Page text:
Research from the Global Wind Energy Council (GWEC) indicates that there is a significant opportunity for India in the global supply chain for wind energy, given the recent increases in commodity costs and the growing effects of Europe’s diminishing supply chains. Especially in the more developed economies of Japan, Australia, and South Korea, the offshore wind business is anticipated to experience huge growth over the next five to seven years as governments face increasing pressure to meet their net-zero emissions commitments. In India, offshore wind is also anticipated to increase quickly. Importantly, India is in a unique position to take advantage of expanding export and international service possibilities in the Asia Pacific and European regions.
In India, offshore wind is also anticipated to increase quickly
The collaboration will be key to the growth of offshore wind in the Asia Pacific. As shown in Europe, the origins of the offshore wind industry, the region’s common problems with the supply chain, legislation, and infrastructure were all resolved through collaboration rather than localization. According to GWEC, the key to quickening Asia Pacific’s energy transformation will be regional collaboration on infrastructure and supply chains, as well as the development of harmonised rules with policymakers.
In its long-term goal for the energy transition, India has prioritised renewable energy, especially wind power, which has raised expectations for a wind sector that has recently seen a slowdown in capacity additions. The proportion of renewable energy in the mix for power generation will quickly rise as a result of the combined effects of economic growth, net zero goals, and rising electricity demand. India’s goal for wind energy is to reach a total capacity of 140 GW by 2030. In addition, the most recent laws are probably going to increase demand for wind energy even more and speed up capacity increases in coming years.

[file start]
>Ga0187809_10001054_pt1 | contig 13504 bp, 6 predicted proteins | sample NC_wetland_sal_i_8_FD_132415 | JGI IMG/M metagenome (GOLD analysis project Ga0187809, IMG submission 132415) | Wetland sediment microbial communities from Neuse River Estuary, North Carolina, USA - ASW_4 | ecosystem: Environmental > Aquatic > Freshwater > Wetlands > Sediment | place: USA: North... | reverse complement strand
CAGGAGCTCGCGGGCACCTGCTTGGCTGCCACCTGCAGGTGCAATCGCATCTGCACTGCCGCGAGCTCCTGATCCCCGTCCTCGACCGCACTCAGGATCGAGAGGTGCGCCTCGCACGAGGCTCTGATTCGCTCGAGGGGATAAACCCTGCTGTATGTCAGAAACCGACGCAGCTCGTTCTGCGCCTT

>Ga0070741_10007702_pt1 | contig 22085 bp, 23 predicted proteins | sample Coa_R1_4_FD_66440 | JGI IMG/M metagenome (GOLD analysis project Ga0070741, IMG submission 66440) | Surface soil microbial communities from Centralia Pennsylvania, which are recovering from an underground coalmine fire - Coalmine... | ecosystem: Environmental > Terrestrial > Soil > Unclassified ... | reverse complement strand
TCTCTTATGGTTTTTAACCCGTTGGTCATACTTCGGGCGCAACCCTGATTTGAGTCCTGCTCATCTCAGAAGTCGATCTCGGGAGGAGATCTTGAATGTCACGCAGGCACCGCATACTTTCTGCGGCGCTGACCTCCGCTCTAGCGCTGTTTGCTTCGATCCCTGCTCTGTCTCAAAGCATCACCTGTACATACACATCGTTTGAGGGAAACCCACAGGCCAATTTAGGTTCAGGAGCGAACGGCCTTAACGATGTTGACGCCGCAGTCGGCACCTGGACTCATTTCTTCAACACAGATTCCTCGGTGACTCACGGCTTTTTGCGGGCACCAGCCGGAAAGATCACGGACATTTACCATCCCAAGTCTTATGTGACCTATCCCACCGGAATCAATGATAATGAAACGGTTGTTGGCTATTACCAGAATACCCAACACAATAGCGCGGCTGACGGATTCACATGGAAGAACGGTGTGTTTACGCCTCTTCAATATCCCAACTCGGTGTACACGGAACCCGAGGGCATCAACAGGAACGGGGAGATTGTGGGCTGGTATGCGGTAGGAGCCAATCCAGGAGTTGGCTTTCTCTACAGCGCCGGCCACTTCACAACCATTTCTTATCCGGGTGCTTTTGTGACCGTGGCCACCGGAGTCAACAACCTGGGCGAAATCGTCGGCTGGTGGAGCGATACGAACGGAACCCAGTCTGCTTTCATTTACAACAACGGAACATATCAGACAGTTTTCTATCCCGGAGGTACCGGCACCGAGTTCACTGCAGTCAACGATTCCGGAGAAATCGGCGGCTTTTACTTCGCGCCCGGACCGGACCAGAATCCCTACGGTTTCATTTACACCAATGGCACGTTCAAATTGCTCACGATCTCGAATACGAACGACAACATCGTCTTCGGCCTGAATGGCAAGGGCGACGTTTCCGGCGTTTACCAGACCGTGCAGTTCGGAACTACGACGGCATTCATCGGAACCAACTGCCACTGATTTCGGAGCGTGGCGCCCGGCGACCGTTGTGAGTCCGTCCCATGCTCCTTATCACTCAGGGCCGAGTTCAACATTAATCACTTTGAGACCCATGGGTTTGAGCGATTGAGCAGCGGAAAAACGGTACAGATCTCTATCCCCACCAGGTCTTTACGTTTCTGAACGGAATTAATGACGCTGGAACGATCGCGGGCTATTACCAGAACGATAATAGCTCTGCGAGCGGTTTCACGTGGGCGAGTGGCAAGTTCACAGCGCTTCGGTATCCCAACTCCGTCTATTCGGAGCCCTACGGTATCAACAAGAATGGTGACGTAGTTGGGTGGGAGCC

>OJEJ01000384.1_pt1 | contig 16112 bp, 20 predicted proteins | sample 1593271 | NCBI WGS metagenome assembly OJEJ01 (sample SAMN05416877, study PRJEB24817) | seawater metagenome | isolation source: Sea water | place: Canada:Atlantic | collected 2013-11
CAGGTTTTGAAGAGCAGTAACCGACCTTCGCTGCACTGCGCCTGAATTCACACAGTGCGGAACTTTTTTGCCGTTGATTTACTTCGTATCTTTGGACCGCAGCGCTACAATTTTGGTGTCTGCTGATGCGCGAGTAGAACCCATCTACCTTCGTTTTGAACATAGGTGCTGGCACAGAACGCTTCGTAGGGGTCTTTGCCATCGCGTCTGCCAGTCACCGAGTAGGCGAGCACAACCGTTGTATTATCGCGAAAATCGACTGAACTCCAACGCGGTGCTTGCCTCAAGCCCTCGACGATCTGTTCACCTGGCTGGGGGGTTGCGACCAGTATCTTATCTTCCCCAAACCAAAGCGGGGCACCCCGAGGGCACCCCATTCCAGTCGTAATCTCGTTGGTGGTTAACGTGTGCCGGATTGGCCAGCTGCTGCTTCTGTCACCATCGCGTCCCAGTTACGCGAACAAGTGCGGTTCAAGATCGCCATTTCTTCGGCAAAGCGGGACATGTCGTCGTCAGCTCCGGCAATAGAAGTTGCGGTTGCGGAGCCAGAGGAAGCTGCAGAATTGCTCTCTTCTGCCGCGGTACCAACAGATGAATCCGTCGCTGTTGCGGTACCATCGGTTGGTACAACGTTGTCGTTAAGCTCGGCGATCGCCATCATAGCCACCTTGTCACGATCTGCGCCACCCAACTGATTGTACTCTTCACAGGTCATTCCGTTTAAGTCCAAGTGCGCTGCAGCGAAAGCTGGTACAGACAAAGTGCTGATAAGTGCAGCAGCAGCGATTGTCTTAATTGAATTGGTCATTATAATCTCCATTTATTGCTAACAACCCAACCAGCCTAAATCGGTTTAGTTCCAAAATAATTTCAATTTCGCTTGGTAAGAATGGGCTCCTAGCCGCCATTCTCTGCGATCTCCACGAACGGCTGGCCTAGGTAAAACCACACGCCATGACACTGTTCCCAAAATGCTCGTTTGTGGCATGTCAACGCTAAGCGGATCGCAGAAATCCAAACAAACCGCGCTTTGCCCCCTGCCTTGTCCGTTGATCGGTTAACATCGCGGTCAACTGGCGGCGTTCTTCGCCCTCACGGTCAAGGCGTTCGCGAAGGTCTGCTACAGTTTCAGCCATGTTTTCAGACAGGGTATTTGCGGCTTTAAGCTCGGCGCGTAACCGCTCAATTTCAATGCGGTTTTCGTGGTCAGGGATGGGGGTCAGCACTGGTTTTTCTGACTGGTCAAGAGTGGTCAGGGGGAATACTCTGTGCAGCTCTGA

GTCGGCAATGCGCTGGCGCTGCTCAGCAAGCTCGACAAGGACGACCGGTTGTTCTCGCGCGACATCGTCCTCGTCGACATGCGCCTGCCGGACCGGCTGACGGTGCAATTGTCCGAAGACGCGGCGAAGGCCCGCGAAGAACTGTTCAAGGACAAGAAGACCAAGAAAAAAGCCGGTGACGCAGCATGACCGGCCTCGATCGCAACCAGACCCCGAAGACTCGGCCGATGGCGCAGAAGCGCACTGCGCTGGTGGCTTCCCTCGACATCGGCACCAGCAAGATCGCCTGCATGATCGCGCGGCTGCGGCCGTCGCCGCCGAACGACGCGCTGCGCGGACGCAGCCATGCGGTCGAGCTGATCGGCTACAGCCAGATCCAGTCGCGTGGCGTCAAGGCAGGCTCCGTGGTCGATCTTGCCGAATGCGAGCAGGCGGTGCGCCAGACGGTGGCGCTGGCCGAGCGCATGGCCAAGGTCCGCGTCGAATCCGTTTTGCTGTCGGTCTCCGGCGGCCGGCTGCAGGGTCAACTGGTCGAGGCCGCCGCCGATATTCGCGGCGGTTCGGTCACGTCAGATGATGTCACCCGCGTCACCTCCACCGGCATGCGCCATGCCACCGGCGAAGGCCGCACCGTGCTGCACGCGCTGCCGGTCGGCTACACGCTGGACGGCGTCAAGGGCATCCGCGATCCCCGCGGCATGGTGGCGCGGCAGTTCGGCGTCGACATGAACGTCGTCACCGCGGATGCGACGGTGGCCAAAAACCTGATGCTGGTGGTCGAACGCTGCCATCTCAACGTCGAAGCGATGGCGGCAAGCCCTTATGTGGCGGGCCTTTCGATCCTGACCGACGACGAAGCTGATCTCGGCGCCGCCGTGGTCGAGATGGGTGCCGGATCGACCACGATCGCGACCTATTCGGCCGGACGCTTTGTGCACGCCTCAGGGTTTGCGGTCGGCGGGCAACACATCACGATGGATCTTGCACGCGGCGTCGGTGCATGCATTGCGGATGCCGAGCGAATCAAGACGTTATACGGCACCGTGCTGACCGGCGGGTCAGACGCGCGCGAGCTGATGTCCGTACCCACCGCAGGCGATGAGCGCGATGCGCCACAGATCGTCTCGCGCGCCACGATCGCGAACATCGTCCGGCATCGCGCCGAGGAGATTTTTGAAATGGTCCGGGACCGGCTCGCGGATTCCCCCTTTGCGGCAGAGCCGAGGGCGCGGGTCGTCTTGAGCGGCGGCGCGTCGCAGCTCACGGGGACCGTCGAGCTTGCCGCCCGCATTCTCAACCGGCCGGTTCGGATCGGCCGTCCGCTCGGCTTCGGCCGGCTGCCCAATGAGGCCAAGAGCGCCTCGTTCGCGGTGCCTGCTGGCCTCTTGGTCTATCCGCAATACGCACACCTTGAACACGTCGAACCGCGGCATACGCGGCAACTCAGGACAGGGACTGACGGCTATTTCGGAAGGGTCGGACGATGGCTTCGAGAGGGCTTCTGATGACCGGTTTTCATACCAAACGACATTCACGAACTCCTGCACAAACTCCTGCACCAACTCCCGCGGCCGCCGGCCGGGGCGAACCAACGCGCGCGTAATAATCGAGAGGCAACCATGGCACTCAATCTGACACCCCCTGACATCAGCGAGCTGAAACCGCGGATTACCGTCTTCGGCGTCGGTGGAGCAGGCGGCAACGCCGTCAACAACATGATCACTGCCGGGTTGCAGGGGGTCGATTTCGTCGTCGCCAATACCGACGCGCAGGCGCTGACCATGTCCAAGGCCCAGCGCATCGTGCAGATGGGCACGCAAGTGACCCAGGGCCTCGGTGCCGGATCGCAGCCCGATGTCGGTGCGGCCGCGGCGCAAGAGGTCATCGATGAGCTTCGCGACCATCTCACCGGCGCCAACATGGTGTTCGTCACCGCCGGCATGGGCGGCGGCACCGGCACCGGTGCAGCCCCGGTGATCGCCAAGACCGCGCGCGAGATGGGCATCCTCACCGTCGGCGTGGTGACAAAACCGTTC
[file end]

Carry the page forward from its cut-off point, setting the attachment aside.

India’s goal for wind energy is to reach a total capacity of 140 GW by 2030
An offshore wind market is also being developed in India. A strategy paper proposing a trajectory for 37 GW of offshore wind by 2030 was produced by the Ministry of New and Renewable Energy in 2022. 15 offshore wind projects are included in a conceptual plan as well. A solid partnership between the government, commercial banks, development finance organisations, local communities, and the offshore wind industry is necessary to build a market for offshore wind in India. The implementation of suitable standards, such as environmental impact assessment guidelines, and support for energy offtake, while ensuring the competitiveness of offshore wind, are further requirements for developing India as a competitive offshore wind market.
According to GWEC data, India has an annual production capacity of 11–12 GW for wind turbine generators. In addition, India is the second-largest provider of blades and generators in the Asia Pacific region, as well as the second-largest market for gearbox manufacture worldwide. Importantly, this well-established sector may serve as a starting point for expansion that would position India in the centre of the renewable economy.
The summit will also include the publication of the most recent Offshore Wind 2023 report by the Global Wind Energy Council, the definitive overview of the offshore market’s position today and a vital source of industry predictions for the following decade. The significant event is moreover anticipated to influence the development of renewable energy in Australia, the Asia-Pacific region, and of course India.